In the United States, you can listen to Vatican Insider (VI) on a Catholic radio station near you (there is a list of U.S. stations at or on channel 130 Sirius-XM satellite radio. Outside the U.S., you can listen to EWTN radio on our website home page by clicking on the right side where you see “LISTEN TO EWTN.” Vatican Insider airs Saturday mornings at 9:00am (ET). On the SKY satellite feed to the UK and parts of Europe, VI airs on audio channel 0147 at 11:30 am CET on Saturdays, and 5:30am and 10pm CET on Sundays. It’s also available on demand on the EWTN app and on the website. CHECK YOUR TIME ZONE. Here’s a link to download VI to your iTunes library:   For VI archives:


Adding an unusual flavor to his pastoral ministry, a Catholic archbishop in the Philippines went undercover to personally find out how parishes under his jurisdiction deal with the poor.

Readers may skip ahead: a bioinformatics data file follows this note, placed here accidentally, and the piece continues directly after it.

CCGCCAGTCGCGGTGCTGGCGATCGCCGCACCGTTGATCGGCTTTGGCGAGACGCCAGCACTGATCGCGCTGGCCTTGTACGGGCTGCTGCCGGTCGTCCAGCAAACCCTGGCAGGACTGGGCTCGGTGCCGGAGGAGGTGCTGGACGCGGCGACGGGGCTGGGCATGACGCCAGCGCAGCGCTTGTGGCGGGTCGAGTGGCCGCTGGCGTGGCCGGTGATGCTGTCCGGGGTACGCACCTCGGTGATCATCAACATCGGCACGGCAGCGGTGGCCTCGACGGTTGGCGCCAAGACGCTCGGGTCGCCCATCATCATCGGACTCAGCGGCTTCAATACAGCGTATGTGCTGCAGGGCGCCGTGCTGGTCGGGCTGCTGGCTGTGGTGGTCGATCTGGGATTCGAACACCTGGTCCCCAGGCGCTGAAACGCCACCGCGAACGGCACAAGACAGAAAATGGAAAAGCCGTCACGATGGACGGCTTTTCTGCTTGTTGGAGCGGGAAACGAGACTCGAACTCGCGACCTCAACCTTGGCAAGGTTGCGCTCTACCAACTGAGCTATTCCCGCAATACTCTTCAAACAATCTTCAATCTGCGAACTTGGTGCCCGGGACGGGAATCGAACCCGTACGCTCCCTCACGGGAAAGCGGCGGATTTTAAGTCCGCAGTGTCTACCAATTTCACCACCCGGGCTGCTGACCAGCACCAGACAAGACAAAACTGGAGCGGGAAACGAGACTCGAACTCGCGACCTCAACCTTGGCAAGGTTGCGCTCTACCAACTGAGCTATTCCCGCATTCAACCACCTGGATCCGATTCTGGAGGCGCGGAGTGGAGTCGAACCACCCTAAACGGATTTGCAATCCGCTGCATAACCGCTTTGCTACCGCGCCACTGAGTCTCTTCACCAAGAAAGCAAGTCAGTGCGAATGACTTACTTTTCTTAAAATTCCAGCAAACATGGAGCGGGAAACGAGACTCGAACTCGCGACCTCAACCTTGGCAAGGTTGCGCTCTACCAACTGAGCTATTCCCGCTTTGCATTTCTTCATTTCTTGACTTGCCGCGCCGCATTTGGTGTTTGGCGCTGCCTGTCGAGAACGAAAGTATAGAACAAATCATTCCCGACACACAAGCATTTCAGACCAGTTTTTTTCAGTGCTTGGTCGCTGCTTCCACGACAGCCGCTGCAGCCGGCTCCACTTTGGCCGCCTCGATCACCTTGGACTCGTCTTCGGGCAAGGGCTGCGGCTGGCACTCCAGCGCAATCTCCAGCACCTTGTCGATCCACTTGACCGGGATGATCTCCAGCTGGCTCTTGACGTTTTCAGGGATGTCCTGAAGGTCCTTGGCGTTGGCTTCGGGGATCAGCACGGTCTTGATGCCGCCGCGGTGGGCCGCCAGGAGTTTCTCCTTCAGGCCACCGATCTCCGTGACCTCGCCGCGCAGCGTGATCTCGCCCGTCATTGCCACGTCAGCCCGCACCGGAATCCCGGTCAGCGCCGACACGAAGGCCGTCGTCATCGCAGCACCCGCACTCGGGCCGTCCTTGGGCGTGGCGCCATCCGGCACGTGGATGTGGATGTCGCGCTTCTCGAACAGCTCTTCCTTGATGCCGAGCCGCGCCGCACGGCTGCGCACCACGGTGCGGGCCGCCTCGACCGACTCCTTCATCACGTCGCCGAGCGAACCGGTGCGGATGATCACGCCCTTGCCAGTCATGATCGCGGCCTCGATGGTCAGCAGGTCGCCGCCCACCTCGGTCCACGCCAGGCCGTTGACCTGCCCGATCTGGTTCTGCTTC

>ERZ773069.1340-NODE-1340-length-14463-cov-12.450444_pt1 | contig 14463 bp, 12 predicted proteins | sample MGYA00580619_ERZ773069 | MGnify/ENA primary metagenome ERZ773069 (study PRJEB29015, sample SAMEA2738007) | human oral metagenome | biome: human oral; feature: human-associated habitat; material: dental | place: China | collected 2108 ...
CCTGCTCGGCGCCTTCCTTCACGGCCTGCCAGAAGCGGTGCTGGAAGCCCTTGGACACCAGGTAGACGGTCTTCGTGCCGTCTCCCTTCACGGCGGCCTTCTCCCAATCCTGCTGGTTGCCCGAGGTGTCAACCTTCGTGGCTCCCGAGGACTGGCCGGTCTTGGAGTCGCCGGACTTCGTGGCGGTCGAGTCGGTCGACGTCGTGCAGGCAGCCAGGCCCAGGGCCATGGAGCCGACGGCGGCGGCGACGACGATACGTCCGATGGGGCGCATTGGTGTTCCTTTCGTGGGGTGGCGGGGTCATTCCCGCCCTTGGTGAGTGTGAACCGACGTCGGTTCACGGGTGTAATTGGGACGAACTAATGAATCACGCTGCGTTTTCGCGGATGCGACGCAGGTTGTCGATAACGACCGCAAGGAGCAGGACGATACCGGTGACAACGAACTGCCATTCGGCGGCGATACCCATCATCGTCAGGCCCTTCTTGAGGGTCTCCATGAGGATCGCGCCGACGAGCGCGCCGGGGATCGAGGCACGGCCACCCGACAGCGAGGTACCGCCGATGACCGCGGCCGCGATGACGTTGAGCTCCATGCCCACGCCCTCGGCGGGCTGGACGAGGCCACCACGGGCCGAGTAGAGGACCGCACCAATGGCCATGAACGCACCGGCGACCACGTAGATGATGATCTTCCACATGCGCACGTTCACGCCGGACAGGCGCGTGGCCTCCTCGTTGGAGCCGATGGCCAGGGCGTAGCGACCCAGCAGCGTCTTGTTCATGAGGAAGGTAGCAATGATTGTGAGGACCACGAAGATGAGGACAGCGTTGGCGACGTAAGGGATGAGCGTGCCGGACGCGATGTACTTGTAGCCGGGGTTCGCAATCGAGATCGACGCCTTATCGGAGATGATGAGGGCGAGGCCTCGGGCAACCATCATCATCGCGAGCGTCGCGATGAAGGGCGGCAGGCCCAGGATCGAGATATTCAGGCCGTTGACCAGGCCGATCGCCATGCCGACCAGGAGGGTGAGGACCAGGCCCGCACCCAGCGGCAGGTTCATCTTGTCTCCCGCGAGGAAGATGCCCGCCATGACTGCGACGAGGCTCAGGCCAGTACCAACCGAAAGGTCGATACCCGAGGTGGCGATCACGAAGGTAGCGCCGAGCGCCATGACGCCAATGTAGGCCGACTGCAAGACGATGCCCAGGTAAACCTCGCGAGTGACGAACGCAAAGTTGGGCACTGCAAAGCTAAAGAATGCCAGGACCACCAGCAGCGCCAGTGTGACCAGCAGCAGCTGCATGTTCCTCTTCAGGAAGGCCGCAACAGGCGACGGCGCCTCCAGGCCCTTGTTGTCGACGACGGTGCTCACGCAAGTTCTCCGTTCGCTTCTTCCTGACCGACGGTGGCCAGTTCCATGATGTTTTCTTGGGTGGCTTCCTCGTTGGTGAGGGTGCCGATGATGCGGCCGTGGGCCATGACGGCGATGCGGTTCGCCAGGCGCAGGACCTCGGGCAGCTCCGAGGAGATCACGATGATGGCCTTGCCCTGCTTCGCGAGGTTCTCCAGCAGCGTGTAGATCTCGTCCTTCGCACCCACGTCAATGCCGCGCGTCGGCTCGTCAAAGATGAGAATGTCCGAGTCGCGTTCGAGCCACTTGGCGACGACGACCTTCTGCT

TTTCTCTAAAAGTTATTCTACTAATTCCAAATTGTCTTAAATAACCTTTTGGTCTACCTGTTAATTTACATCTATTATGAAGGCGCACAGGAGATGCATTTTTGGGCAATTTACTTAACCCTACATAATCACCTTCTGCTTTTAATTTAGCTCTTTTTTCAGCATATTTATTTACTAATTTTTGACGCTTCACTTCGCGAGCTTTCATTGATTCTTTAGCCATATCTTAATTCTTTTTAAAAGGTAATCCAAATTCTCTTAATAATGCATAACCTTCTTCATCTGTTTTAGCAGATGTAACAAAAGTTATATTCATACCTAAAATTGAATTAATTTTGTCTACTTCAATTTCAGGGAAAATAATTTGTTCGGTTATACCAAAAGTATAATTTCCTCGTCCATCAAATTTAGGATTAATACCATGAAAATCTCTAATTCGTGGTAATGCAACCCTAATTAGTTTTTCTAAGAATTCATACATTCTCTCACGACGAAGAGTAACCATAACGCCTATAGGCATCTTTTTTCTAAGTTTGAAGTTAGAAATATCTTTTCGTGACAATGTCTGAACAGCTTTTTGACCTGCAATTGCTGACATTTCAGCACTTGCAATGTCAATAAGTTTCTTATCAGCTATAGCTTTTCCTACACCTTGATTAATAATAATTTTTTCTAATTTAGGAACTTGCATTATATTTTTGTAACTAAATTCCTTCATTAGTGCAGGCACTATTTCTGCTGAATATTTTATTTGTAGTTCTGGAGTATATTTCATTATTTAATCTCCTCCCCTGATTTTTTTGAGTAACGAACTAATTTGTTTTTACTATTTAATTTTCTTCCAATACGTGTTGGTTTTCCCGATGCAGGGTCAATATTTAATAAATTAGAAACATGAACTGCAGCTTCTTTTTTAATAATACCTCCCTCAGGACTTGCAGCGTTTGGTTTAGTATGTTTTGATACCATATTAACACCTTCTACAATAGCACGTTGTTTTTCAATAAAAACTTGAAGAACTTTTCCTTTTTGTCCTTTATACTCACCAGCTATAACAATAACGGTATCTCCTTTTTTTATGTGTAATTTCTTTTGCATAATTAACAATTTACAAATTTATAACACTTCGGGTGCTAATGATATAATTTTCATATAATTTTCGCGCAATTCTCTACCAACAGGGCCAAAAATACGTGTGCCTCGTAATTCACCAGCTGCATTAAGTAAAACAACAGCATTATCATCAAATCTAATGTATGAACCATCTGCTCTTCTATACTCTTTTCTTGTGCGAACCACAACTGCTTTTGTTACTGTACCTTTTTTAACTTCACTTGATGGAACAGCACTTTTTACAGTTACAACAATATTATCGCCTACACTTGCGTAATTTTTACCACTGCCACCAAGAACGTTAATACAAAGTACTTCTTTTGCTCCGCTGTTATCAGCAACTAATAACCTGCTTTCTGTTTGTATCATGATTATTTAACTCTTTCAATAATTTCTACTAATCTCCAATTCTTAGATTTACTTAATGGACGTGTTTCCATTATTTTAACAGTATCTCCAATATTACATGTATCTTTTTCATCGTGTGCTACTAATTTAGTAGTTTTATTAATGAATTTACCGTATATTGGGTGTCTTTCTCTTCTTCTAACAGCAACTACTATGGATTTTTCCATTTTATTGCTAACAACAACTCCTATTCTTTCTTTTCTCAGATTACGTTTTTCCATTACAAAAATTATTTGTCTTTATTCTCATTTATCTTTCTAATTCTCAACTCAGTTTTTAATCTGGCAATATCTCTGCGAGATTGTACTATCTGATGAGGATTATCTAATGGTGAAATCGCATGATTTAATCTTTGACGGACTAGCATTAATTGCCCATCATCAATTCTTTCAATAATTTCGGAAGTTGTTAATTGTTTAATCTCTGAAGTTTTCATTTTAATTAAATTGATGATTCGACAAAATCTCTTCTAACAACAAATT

Weeks before assuming his post as the new head of Lipa, Archbishop Gilbert Garcera disguised himself as a farmer and visited parish offices. The archbishop went to great lengths to make sure he wasn’t recognized, even wearing dirty and ragged clothes.  “I wanted to know how [parish] secretaries are dealing with the poor,” said the prelate. “I went into their offices and I know what is happening there,” he said.

The 58-year old archbishop said he was satisfied by what he saw, but added that some offices continue to face challenges in serving people.  To address issues in his archdiocese, Archbishop Garcera is conducting a survey “to better understand and meet the spiritual needs” of people, especially the youth.  He said the study will involve the clergy and lay people from the archdiocese’s 64 parishes and 40 church-run schools.